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Dimitry K., Esq.
Dimitry K., Esq., Attorney
Category: Business Law
Satisfied Customers: 41220
Experience:  Run my own successful business/contract law practice.
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I am a business entity acting as an independent agent for the

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I am a business entity acting as an independent agent for the sale of large equipment overseas. The sellers (a cooperative) is fronted by a another LLC as their representative (receiving a set fee). The sellers are claiming inability to fold into the sale price a second fee to cover my efforts because of the representative's fee. I am asked to secure my agent's fee of about 7.5% from the buyer, exposing my position for negotiation. Is this an acceptable practice? I have a non-circumvention agreement with both the seller and buyer.

Thank you for your question. Please permit me to assist you with your concerns.

To answer directly, if you are acting as an independent agent for both parties, then it is really irrelevant who pays you your commission, be it the buyer or the seller. But if you are representing the seller in this endeavor, then unless the buyer agrees otherwise, the seller is responsible to cover your expenses purely due to whom you represent. This is not an illegal practice, but ultimately what governs is whatever agreement or contract your have in place. If there is no contract, the seller can bully you. Otherwise you can compel him to cover costs. In some instances both the buyer and seller can agree to each cover a share of your fee as well. Here, since there is an agreement in place, you can demand the fee from the buyer but the back-up position would be the seller.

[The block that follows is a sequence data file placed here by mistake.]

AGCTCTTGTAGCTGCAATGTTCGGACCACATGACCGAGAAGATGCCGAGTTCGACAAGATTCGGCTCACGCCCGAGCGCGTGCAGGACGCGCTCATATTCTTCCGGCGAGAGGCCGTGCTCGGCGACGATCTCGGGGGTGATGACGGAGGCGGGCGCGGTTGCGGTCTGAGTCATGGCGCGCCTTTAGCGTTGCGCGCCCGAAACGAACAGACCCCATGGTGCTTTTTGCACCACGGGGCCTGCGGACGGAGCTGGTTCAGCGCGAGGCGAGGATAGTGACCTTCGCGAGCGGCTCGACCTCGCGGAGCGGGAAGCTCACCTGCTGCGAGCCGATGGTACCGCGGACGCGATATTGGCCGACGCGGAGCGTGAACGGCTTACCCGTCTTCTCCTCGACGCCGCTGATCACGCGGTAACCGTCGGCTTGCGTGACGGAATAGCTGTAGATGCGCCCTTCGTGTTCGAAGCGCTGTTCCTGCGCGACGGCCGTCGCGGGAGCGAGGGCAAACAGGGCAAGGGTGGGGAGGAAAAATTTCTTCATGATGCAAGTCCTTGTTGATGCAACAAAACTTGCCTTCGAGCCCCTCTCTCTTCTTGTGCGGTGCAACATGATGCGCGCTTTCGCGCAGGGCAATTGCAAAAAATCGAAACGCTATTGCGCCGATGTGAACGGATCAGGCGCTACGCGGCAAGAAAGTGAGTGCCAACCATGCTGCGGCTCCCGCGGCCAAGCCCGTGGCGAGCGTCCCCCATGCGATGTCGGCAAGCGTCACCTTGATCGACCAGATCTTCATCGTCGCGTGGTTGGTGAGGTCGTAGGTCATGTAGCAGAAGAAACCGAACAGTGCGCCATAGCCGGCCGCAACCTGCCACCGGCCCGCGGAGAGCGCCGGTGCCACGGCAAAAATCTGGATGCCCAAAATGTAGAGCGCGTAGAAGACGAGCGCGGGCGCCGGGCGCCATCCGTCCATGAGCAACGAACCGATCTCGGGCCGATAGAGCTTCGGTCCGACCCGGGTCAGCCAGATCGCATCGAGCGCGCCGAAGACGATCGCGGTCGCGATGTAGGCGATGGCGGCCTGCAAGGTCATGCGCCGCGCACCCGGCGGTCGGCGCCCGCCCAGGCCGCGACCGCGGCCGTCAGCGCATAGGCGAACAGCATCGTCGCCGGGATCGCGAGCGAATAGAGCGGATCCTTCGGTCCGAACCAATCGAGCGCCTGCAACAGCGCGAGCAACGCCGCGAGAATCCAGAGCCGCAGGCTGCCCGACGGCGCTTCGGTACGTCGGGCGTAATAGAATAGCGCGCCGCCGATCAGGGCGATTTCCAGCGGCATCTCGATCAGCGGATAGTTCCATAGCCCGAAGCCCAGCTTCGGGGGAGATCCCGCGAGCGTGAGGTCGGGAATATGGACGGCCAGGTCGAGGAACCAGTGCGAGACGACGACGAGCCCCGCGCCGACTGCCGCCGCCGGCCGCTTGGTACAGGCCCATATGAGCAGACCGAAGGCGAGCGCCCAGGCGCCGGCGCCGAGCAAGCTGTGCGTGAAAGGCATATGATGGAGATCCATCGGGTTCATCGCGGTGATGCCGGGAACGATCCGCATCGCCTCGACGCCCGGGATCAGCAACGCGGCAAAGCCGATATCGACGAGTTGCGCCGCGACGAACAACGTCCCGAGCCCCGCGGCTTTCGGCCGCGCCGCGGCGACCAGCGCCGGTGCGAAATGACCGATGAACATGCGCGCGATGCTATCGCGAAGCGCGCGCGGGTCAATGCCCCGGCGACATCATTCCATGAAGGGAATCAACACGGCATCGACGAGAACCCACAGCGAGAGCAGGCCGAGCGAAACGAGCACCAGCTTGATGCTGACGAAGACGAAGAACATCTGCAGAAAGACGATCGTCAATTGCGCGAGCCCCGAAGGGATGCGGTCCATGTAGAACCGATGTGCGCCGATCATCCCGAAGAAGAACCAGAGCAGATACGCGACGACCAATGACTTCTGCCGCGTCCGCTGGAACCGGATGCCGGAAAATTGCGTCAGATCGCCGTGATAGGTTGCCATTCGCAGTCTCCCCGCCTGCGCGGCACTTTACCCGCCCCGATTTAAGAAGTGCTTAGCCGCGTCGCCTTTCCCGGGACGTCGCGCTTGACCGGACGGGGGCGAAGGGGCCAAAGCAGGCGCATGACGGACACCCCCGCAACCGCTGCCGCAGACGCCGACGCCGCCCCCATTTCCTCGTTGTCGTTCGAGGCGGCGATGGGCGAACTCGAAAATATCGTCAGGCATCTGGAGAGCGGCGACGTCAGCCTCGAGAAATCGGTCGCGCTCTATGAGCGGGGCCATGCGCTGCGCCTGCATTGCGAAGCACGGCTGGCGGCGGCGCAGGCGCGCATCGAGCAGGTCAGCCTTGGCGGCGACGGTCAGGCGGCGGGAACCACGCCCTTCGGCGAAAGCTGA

Good luck.

Dimitry K., Esq. and 3 other Business Law Specialists are ready to help you
Customer: replied 3 years ago.

In this case, I am told that the seller as a backup is not even an option due to legal limitation--the seller is a cooperative. Will it be within bounds for me to indicate that the fee is non-negotiable to the buyer or is everything negotiable to a certain degree?

Thank you for your follow-up, Fernando.

If the buyer was not a part of the agreement pertaining to what your fee would be (meaning that what agreement you have in place does not expressly designate your fee percentage), then the fee is negotiable. But at the same time you can let them know that the fee is non-negotiable based on industry standard (if there is one), or based on assurances provided to you by the parties before you got involved in this process. The parties can try to negotiate with you, but it would be up to you as to whether or not agree to negotiate or not.

Good luck.

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